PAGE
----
Residents of Princeton and Montgomery Township pored over maps and examined documents last week at an open house held by the Williams Company, which wants to build a 6.5-mile natural gas pipeline through 1.2 miles of Princeton and 5.3 miles of Montgomery. Crowded into the Otto Kaufman Community Center on Skillman Road, the property owners expressed their concerns about blasting, environmental disturbance, and other possible results of the project at the informal gathering.
More than one resident said they had expected a formal presentation. But staffers from the Williams Company preferred to speak with people individually. Several were stationed throughout the room, identifiable by their Williams polo shirts and ready to answer questions about the pipeline, known as the Skillman Loop. Part of Williams’ $600 million Leidy Southeast Expansion Project, it is being built to carry the natural gas coming from the Marcellus shale fields in western Pennsylvania, and would run parallel to an existing pipeline built in 1958.
The project was first proposed at a meeting in Princeton last February. “Since hearing from people at that meeting, we have made some modifications to the route,” said project manager John Todd. “That’s one of the reasons we hold these gatherings, to communicate and talk to the landowners. After that meeting, we took engineers and environmental scientists to look at some of the properties. They had viable concerns.”
The company tweaked the original plan to move the line from the east side of the Cherry Run Stream to the west side. Mr. Todd said he doesn’t know yet whether the project will involve blasting. “But they usually do,” he said.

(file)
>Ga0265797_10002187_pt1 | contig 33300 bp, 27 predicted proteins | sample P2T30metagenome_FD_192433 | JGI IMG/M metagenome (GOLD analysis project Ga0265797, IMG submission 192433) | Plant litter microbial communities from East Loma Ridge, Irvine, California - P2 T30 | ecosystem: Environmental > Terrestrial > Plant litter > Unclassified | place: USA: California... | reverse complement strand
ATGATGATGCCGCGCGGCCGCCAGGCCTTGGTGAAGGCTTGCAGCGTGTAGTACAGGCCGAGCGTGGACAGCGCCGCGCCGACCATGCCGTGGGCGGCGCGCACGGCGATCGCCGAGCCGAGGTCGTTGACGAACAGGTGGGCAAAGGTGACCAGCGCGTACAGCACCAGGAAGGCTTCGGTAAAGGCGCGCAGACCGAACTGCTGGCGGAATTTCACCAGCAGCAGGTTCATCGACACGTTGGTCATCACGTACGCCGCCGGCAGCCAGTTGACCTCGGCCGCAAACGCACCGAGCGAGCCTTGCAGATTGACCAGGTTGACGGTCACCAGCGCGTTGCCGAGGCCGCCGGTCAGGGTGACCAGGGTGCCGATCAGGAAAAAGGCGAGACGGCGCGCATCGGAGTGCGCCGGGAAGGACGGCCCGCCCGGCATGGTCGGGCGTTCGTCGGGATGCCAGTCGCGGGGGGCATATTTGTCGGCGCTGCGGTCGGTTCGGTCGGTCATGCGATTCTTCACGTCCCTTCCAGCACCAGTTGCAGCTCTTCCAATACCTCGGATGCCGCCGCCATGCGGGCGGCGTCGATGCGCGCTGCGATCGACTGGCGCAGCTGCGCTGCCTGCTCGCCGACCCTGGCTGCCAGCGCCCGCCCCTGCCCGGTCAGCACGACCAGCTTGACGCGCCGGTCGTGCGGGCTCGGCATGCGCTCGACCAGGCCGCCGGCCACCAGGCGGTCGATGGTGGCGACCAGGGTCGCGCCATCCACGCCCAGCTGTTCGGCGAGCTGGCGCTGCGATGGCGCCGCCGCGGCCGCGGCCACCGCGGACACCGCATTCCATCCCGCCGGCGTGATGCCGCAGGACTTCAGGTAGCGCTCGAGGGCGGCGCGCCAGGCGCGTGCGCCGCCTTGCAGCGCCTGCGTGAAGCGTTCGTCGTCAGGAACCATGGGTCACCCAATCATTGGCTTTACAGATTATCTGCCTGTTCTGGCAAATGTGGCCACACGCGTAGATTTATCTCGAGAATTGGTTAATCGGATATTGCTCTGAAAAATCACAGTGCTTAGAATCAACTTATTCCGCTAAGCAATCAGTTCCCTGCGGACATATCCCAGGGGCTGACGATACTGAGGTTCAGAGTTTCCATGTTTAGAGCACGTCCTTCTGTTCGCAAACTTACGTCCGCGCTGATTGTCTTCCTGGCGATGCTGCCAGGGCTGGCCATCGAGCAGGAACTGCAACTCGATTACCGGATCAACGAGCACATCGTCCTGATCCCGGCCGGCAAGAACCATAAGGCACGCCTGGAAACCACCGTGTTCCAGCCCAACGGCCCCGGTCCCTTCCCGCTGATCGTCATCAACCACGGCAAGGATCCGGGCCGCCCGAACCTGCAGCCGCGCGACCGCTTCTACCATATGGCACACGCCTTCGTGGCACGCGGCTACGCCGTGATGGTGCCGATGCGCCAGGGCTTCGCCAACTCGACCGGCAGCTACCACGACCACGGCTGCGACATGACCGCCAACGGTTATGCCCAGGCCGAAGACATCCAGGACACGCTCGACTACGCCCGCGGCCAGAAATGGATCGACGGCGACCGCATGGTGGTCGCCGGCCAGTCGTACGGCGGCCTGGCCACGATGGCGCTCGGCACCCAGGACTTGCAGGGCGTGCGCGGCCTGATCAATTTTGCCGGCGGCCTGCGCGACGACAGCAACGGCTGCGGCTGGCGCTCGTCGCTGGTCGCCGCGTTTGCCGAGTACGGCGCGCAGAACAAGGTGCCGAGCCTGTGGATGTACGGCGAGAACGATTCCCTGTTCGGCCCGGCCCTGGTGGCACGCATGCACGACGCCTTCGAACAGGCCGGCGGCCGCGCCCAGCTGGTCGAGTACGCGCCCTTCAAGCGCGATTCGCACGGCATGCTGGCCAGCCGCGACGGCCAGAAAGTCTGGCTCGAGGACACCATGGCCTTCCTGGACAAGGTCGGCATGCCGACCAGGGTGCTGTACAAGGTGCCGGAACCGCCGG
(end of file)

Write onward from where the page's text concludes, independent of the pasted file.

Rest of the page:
Williams is still in the pre-filing stages of the project, and expects to file its application with the Federal Energy Regulatory Commission (FERC) this fall. Representatives from FERC were also on hand at the meeting to answer questions. Should the project be accepted, construction could start in the fall of 2014.
The Princeton portion of the pipeline would stretch from the Coventry Farm development off the Great Road, south of Stuart Road, toward Cherry Valley Road, and continue another five miles to Montgomery. Several Princeton residents who attended the February meeting and another, unofficial gathering on the Princeton University campus expressed major concerns about the project. Safety and environmental issues were among their biggest worries.
Those in the crowd at last week’s open house included representatives from environmental groups including the Sourland Planning Council, who distributed written material. “People are here, hungry for information and they’re going to leave with very little,” said Tracy Carluccio, a Sourland trustee. “They want to know how close it will come to their properties, and they’re not learning anything tonight. There’s no presentation.”
Former Montgomery Township Mayor Louise Wilson was among those examining the maps that the Williams Company had laid out on tables, showing where the proposed loop would go. The company has installed a line in Montgomery once before, she said, but further north, and affecting only three property owners.
“They did a good job dealing with the disruption to properties, but a not-so-good job at stream bank restoration,” she said. “They have way more homeowners to address this time, and I’m curious to see how they will handle it.”
The Skillman Loop is part of the Transco pipeline running 10,200 miles from south Texas to New York City. Another proposed project, called the Stanton Loop, would affect homeowners in Hunterdon County through Clinton, Union, Franklin, and Readington.